A. L. Eriksson1, M. Suuriniemi2, A. Mahonen3, S. Cheng2, C. Ohlsson1. 1Centre for Bone Research at the Sahlgrenska Academy (CBS), Department of Internal Medicine, Göteborg University, Göteborg, Sweden, 2LIKES-Foundation for Sport and Health Sciences and Department of Health Sciences, University of Jyväskylä, Jyväskylä, Finland, 3Department of Medical Biochemistry, University of Kuopio, Kuopio, Finland.
Estrogen plays a vital role in the growth of adolescents. Catechol-O-Methyltransferase (COMT) is a key enzyme in the degradation of estrogens. A functional polymorphism in the COMT gene (val158met) decreases the activity of the enzyme by 60-75%. The aim of the present study was to investigate the influence of the COMT polymorphism on maturation and growth in early pubertal Finnish girls.
246 healthy 10-12 year old girls in Tanner stage 1-3 were genotyped for the COMT val158met polymorphism. They were classified as homozygous for the low activity genotype (COMTLL), heterozygous (COMTHL) or homozygous for the high activity genotype (COMTHH). The relationship between COMT genotype and height, bone phenotype, hormone levels and pubertal development was investigated.
Girls with COMTLL were 5,4 cm taller than girls with COMTHH and 2,4 cm taller than COMTHL (p ANOVA = 0,001). DEXA measurements showed an increase in BMC and bone area in total body, femur neck, total femur, and L2-L4 spine in COMTLL compared to COMTHH. COMTHL was an intermediate group. No major effect was seen on aBMD. pQCT measurements of the tibia showed an increased BMC in COMTLL. This was due to an increased cross sectional cortical area which in turn was caused by an increased periosteal circumference. No influence was seen on cortical or trabecular vBMD suggesting that the effects were caused by an increased longitudinal and radial growth.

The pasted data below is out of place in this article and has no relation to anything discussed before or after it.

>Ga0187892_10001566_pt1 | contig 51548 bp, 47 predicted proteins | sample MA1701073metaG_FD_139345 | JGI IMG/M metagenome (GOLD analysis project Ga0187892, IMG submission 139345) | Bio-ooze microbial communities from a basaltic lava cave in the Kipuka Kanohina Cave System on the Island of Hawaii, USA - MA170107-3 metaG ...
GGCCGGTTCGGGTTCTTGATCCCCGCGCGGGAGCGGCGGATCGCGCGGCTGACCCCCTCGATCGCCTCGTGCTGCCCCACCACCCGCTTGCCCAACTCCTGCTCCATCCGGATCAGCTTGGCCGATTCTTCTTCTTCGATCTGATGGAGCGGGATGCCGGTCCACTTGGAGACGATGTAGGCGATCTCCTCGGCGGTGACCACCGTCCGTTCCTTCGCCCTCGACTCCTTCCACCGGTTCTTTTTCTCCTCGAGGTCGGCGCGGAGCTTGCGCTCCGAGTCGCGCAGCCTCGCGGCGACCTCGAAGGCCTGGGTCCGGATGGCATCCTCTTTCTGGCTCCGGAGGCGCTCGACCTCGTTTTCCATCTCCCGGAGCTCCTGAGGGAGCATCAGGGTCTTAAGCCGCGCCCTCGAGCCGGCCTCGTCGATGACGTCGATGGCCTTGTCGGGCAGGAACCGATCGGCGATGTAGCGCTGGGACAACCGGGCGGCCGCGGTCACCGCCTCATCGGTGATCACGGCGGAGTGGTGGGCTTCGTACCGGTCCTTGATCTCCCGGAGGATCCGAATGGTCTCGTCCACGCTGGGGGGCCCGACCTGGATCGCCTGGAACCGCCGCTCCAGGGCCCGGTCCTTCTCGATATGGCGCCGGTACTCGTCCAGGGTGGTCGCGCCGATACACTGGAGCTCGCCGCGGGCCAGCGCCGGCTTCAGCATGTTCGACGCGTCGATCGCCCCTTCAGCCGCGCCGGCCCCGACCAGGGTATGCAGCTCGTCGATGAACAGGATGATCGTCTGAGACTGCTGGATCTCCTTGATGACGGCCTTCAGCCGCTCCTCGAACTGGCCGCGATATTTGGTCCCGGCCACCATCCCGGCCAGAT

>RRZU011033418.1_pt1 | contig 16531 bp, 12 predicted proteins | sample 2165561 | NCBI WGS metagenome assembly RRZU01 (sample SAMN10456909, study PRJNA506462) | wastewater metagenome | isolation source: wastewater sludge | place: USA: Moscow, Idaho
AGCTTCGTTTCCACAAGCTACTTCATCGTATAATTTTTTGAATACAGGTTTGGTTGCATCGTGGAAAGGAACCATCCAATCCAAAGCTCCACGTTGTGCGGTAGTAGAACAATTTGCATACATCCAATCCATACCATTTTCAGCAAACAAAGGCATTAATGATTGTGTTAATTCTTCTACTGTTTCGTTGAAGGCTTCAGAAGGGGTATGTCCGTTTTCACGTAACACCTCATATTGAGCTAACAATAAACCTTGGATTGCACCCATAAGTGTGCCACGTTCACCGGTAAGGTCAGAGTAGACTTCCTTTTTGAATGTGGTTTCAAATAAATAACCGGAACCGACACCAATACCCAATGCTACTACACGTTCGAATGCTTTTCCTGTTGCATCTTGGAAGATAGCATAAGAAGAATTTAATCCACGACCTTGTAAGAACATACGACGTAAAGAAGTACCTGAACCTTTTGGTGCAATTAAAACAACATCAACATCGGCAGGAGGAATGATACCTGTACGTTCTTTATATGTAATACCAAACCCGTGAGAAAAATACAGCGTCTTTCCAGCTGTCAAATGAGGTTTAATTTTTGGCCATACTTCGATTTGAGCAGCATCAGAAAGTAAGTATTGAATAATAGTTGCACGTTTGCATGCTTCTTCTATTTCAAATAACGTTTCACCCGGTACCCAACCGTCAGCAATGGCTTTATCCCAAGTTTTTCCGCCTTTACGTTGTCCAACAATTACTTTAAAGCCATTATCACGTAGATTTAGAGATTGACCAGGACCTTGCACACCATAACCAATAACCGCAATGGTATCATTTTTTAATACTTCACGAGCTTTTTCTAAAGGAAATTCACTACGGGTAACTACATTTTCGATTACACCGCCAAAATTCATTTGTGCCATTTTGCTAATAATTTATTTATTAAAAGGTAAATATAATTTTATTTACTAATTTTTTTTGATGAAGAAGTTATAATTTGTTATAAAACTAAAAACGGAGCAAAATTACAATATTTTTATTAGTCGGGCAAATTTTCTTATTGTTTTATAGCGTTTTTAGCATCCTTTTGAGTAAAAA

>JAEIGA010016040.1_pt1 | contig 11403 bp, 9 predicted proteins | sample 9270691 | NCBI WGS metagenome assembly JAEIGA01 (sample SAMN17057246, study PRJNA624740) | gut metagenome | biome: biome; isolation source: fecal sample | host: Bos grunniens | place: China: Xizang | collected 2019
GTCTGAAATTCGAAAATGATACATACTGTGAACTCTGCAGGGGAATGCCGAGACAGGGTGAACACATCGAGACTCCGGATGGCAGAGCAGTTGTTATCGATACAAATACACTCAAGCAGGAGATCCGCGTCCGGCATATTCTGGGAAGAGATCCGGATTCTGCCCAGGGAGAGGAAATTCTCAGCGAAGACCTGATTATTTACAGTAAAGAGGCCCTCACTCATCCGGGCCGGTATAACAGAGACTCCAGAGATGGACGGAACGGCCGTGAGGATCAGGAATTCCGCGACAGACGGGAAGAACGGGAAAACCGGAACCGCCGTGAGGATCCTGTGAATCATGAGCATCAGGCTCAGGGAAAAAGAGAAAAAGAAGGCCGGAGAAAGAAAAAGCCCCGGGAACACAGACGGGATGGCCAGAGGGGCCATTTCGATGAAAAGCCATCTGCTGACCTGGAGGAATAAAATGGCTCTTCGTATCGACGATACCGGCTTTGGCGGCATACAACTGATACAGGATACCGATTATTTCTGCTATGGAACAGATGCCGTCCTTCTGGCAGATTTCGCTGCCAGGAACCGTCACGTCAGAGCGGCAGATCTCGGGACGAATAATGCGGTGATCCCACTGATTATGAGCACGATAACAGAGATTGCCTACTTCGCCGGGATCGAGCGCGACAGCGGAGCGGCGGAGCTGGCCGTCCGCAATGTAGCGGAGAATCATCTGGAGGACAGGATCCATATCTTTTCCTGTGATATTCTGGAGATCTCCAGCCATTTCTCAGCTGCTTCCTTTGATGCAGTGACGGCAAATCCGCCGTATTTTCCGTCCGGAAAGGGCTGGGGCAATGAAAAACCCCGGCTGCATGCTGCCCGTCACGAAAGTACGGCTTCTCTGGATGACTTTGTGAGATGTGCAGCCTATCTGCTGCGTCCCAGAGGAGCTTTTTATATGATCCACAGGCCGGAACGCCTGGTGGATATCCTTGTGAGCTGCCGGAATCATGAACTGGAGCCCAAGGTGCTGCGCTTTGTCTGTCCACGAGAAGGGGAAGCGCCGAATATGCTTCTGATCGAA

COMTLL had higher levels of free estradiol and serum IGF-1, and they were more likely to be in Tanner stage 2 or 3 than COMTHH. Statistical regression models indicated that the effects of COMT genotype on bone parameters were exerted via a regulation of estrogen and/or IGF-1. The COMT genotype also influenced cross sectional muscle area. The effect on cortical bone vanished when the muscle area was included in a linear regression model suggesting that the COMT effect on cortical bone is mediated via increased muscle mass.
In conclusion the COMT polymorphism is highly associated with height, cortical bone mass and pubertal development in early pubertal girls. Most of these effects can be explained by altered estradiol and IGF-1 status. We propose that a low activity COMT phenotype results in increased estradiol levels which in turn increase the activity in the GH/IGF-1 axis, resulting in increased longitudinal and radial bone growth and earlier pubertal development.